LONDON (Reuters) – Britain’s construction sector shrank at its fastest pace since the start of the COVID pandemic as borrowing costs rose, according to a survey published shortly before the Bank of England is expected to keep interest rates at a 15-year high.
The Royal Institution of Chartered Surveyors (RICS) said a net balance of 10% of respondents reported a fall in activity in the three months to September.
That represented the weakest reading since the early months of the coronavirus pandemic. Excluding that period, the last time the balance was as weak was in the third quarter of 2010.
While home-building contracted, infrastructure and public works activity continued to grow.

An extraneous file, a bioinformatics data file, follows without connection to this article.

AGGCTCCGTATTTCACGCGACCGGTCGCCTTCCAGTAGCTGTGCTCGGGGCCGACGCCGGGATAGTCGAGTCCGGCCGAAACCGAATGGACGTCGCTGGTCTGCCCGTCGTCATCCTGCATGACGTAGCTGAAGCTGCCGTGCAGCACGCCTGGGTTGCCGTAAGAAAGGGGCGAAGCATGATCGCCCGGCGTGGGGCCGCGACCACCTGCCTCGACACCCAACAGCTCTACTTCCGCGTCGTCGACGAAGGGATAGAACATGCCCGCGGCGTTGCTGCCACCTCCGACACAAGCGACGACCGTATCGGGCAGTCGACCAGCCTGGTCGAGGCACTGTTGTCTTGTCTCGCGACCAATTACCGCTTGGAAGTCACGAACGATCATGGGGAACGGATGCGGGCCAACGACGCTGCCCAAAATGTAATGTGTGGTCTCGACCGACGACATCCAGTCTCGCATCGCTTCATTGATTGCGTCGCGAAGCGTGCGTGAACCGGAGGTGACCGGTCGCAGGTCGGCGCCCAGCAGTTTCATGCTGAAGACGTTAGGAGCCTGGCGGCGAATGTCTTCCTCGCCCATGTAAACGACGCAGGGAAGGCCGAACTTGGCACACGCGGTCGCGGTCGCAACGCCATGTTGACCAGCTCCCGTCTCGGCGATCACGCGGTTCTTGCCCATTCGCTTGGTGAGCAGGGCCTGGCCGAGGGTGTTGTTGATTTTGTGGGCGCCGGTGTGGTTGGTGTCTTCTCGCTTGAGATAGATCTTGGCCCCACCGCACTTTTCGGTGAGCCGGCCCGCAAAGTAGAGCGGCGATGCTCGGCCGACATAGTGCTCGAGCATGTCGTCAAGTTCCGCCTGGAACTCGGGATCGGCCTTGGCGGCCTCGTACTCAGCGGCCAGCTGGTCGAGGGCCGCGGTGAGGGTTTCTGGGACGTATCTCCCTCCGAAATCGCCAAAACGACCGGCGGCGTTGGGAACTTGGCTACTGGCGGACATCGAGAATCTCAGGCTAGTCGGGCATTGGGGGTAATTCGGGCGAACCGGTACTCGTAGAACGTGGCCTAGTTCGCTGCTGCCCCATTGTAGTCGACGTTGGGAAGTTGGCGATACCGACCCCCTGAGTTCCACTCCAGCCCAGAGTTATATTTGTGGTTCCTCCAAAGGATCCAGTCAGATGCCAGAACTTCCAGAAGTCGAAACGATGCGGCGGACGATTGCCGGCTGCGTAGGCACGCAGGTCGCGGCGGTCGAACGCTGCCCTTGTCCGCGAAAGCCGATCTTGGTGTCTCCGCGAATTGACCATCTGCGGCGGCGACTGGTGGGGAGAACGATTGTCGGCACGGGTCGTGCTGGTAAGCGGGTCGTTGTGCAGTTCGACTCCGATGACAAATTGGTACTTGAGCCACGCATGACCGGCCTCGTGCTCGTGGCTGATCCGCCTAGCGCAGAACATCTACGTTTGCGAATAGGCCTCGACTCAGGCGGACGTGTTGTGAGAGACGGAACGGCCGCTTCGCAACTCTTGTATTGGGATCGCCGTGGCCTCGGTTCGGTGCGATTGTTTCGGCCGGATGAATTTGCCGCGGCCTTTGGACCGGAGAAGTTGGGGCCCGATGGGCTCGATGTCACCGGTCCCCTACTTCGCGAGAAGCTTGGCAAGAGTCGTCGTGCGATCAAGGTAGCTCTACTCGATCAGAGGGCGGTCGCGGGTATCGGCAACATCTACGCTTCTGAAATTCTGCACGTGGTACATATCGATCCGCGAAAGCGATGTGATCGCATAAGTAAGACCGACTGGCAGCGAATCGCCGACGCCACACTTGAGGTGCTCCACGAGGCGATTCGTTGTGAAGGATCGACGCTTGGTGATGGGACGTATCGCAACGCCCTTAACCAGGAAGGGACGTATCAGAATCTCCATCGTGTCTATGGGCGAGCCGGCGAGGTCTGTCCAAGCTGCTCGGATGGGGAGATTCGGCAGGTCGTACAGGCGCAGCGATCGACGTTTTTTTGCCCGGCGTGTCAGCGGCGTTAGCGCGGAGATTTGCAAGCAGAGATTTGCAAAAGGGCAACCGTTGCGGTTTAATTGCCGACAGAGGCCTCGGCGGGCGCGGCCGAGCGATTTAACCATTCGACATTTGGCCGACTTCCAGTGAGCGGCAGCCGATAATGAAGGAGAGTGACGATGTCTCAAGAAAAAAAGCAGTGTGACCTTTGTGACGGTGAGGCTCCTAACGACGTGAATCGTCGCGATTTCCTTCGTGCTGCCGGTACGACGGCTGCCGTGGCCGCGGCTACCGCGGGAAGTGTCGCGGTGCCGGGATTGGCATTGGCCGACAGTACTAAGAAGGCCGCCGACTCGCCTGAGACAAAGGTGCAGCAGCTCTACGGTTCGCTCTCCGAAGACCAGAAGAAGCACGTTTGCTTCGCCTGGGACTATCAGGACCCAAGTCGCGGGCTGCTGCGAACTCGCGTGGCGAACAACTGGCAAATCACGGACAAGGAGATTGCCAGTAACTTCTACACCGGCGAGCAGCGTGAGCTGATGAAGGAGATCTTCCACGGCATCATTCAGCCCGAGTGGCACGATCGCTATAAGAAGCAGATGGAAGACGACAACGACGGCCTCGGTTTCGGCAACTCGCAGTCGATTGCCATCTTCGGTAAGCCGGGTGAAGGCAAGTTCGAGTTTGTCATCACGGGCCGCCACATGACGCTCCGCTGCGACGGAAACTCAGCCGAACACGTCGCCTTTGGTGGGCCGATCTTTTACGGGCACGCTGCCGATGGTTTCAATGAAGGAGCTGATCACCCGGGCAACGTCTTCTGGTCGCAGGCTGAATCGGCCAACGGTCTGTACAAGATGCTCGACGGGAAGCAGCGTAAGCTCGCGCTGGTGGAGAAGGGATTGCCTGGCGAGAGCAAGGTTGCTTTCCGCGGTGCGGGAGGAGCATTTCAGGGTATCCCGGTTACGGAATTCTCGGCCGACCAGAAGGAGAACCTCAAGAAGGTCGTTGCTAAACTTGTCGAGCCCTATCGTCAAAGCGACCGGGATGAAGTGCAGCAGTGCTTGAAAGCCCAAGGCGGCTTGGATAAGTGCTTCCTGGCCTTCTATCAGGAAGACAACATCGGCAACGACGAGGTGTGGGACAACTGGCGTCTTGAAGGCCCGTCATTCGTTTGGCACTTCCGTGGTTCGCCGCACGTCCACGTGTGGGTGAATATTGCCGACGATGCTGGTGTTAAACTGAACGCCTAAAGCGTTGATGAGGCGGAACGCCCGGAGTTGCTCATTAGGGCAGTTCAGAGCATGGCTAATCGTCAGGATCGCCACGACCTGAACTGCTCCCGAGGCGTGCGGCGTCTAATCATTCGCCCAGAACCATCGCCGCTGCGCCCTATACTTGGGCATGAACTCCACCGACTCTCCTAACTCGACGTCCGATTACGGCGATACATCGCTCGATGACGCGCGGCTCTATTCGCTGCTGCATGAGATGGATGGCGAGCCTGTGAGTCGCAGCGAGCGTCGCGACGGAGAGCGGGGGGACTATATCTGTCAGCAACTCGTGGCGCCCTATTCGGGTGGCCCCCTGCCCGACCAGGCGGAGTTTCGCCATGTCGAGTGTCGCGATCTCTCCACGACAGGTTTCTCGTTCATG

“The tougher environment around the housing market is now coming through in terms of a slowing in the build-out rate of new developments,” RICS Chief Economist Simon Rubinsohn said.
“This suggests that housing supply is likely to fall at least for the next year compounding the problems already being faced by many of those looking to get a first step on the property ladder or move into the rental market.”
Britain’s property market boomed during the COVID pandemic, helped by a tax cut for home buyers as well as demand for larger homes. But it has cooled after a long run of interest rate increases by the BoE.
The central bank is expected to leave interest rates on hold on Thursday and signal its intent to keep them high – compared with their rock-bottom levels of much of the last 15 years – as it continues to grapple with inflation running at nearly 7%.
The most recent official data showed construction output fell 0.5% in August but was 2.3% higher than a year earlier.
(Writing by William Schomberg; editing by David Milliken)